It was Paul Valery who wrote “a poem is never finished only abandoned” except of course that he didn’t write that at all, for the very good reason he was French and he also liked to write things longer and more flowerily.* But Auden said that he said it, and agreed with him that it was right, and put it in the forward of his Collected Shorter Poems in 1966 and helped make it famous. Picasso said the same thing about painting, possibly quoting Valery or possibly Leonardo de Vinci, who might have said it in the first place. As I was fussing about her portrait and fiddling with it and wondering whether to stop, my daughter quoted it to me, though she couldn’t remember where it came from, which as it turns out was hardly surprising.
So I think, if not finished, it is abandoned, at least for the moment – and that is something of a relief to both of us. She was getting fed up with my staring at her whenever she adopted this pose, which is quite a lot of the time. Sophia is a writer, her Romanitas trilogy is published by Gollanz and Mars Evacuees will be published by Egmont in February – read it; it is brilliant. Whereas many people when they write, including me, are in a hurry to get down words, and then spend ages changing them, she writes slowly and spends more time looking at the screen of her laptop than actually tapping away at the keys. When she is thinking, she nearly always has her hand to her chin; she didn’t know that until I painted her.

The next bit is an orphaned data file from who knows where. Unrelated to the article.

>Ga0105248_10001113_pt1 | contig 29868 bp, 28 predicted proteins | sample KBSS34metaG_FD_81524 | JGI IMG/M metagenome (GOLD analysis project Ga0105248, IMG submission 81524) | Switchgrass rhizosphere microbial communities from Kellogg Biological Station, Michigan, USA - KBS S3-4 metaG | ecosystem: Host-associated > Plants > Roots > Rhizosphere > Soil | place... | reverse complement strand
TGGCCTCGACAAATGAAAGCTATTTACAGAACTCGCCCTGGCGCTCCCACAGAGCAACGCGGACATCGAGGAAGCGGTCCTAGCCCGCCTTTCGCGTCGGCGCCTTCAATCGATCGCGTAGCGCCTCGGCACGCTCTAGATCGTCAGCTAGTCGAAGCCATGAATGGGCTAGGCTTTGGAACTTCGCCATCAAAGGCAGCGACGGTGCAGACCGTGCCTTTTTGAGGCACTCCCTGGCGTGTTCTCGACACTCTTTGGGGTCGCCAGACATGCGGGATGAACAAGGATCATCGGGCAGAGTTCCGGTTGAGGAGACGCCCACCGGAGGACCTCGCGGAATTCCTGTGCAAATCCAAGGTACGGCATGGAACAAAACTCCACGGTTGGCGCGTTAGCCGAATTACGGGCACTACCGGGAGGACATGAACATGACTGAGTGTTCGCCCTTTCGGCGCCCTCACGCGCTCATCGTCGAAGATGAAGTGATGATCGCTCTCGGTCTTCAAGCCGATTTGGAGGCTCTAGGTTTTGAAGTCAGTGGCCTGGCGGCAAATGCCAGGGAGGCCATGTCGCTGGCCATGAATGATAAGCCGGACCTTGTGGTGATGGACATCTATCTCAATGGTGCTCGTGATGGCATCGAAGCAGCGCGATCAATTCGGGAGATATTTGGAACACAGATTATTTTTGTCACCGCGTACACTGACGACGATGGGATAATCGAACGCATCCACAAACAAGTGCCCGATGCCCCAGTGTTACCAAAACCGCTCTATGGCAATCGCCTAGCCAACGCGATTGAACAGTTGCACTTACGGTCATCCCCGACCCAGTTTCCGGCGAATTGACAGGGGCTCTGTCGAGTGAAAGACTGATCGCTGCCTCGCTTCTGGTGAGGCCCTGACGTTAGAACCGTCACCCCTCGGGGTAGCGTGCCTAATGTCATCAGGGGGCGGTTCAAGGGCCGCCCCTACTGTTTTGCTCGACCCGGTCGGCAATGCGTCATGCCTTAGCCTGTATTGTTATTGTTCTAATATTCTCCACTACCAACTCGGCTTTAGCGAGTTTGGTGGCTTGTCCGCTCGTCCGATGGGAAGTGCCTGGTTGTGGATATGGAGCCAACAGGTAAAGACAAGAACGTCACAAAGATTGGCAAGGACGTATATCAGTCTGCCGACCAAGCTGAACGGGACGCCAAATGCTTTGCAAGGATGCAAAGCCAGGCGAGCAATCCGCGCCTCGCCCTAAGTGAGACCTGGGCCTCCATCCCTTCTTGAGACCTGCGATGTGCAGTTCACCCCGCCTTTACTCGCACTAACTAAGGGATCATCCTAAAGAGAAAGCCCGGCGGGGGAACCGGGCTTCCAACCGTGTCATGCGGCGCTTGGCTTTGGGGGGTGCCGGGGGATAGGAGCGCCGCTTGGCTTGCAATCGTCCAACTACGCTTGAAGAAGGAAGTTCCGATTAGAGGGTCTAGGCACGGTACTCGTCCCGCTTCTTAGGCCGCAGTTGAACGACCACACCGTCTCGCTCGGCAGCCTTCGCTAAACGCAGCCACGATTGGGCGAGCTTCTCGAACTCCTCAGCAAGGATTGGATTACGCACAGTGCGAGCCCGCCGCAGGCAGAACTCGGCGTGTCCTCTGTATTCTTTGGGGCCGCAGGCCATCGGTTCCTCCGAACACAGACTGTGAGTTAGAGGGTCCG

She also found it a bit disconcerting to find me staring at bits of her – “you wouldn’t like it either,” she said and demonstrated. She was right I didn’t. All the same, now that I have stopped, she says she likes the painting.
I am relieved to stop because it had come to the point where I cannot change the things that I feel are wrong without basically starting again. That is the best reason I can think of to call it finished or abandoned.
What I like about this painting is that it undoubtedly looks like my daughter; it is a most characteristic pose. I think I have captured the concentration that she shows when writing. I also rather like the way that whilst a woman lying on a couch has been depicted by artists across the centuries, she is clearly a modern woman and lying in a quite unclassical way. I am not going to tell you what I don’t like about it: who knows, you might not notice the faults.
As a result of the work, I have also got to know this painting by Mary Cassat; Mrs Duffee reading on a striped sofa. My painting was not inspired by it; I found it after I had started, when I did an internet search on paintings of striped sofas as I wanted to see how other artists had handled stripes. The answer is you get on and paint them. It is interesting that she, like me, was interested in the different stripes; she has Mrs Duffee sitting in a delicately striped dress; whereas I have Sophia in her striped socks.
Her painting was done in 1876 and it is quite possible that our sofa dates from the same time; it was bought by my mother-in-law at an auction back in the early 1950s but it was already old by then. Certainly there are similarities. It is interesting to look at it and to think of the different people who must have sat on it. If both it and the painting survive another hundred years or so, will the clothes my daughter is wearing look as alien to their time as Mrs Dufee’s do to ours? Will the cord on her laptop seem as old technology as the sight of Mrs Duffee struggling to read by lamp, or even candlelight, seem to us?
*Un poème n’est jamais achevé — c’est toujours un accident qui le termine, c’est-à-dire qui le donne au public. Ce sont la lassitude, la demande de l’éditeur,— la poussée d’un autre poème.